You’ve worked hard to get your kidney transplant and now you wonder what’s next. How long does a transplant normally last? How do you maintain it?
As we all know, the waiting list for a transplant has increased dramatically over the years; the severe shortage of organs continues and means that the wait is very long. If you have someone willing to donate a kidney to you, then the wait is minimized.
Once you receive your transplant, you can expect to enjoy that organ for some time if you take care of it. National statistics suggest that the success rate within the first year after transplantation is over 90%.
There are multiple approaches to improving the chances of having a successful kidney transplant.
Most important, taking your antirejection medications as directed by your transplant center is critical. These medications keep your immune system from attacking your new kidney. If not enough medication is circulating in your system, your transplant could fail. Unfortunately, these medications have various side effects, so you’ll need to let your transplant team know if they become an issue. Sometimes there are alternative medications or dosing strategies that can help alleviate these side effects.
Pharmacy or insurance issues can arise as well. If you find yourself in this situation, it’s best to alert your transplant team so they can troubleshoot and help you continue to receive your medications on schedule. Although antirejection medications are essential to maintaining your transplant, other factors play an important role too. Keeping your appointments with your medical team is also crucial. You might feel great and want to skip a visit or laboratory tests. Some of the early signs of a kidney problem are silent, however, so constant monitoring is necessary.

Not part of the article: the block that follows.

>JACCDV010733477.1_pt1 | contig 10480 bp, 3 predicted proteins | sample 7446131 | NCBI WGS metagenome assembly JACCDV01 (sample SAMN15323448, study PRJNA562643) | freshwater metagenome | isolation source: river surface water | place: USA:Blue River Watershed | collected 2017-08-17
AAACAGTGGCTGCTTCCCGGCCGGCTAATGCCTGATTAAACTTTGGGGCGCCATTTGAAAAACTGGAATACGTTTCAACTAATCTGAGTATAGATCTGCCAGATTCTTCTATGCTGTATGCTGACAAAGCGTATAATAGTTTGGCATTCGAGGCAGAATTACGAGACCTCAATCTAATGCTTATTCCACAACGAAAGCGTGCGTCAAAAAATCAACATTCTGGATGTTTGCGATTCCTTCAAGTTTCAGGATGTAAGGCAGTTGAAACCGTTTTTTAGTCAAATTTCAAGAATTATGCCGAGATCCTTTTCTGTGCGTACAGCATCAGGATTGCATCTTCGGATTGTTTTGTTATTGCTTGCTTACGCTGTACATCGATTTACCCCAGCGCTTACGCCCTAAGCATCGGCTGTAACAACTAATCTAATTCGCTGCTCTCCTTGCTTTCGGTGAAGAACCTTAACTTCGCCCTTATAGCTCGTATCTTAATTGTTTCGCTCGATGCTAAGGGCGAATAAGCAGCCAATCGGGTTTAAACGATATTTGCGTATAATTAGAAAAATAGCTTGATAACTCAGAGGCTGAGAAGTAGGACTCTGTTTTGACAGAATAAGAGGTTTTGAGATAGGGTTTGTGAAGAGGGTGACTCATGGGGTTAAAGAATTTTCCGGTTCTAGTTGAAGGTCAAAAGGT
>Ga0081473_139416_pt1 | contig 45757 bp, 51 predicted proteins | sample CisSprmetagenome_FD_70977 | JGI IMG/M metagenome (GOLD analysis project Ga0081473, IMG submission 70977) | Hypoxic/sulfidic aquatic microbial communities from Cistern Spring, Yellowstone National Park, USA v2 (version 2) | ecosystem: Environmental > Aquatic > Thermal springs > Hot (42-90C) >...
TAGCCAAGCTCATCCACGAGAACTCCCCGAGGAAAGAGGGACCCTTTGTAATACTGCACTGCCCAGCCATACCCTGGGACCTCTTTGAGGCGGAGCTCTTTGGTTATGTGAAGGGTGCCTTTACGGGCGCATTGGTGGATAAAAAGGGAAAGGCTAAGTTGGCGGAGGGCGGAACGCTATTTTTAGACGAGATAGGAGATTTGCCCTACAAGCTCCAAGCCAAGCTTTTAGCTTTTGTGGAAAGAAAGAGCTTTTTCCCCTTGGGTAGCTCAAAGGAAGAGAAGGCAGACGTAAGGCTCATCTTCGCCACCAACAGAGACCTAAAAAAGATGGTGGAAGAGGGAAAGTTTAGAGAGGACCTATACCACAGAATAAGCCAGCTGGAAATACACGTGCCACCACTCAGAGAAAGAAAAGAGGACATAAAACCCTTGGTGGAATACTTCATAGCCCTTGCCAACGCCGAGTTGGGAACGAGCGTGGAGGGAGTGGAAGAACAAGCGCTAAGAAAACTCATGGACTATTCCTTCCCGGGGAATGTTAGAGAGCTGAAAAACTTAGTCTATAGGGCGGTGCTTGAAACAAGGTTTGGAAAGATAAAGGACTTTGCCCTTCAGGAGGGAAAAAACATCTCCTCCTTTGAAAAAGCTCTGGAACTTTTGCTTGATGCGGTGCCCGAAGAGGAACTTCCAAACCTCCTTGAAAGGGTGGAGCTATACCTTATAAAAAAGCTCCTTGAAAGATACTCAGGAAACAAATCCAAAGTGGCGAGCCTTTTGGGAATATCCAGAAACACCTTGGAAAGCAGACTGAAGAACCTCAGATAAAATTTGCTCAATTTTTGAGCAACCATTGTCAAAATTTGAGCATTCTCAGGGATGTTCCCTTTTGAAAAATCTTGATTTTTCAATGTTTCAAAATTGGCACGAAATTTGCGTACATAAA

It might sound like a cliché, but diet and exercise are key components to maintaining the health of your transplant. Weight gain caused by various factors such as medications and an improved appetite is very common in the first year after transplantation. Although there might be restrictions on exercise immediately after you receive your transplant, light exercise is usually encouraged. It’s important to check with your team before embarking on a more vigorous exercise program, however.
Perhaps you already have diabetes or else you developed it after the transplant because of the side effects of your medications. If that’s the case, close monitoring and control are critical. Poor diabetic control poses a very high risk to the viability of your transplant and is just as harmful as acute rejection.
If your blood pressure is elevated after transplantation (this is very common), you should take your blood pressure medications regularly and follow a low-salt diet. A nutritionist is a valuable resource for information, and your transplant team might have one available for consultation.
In summary, there are many ways to improve your odds of maintaining a successful kidney transplant. The key is to be aware of and informed about the many factors that contribute to success.
Rafeal Villicana, MD is a transplant nephrologist and the medical director of the kidney transplant program at Loma Linda University (LLU) Transplantation Institute. His interests include kidney and pancreas transplantation, living kidney donation, and ABO /HLA incompatible kidney transplantation.
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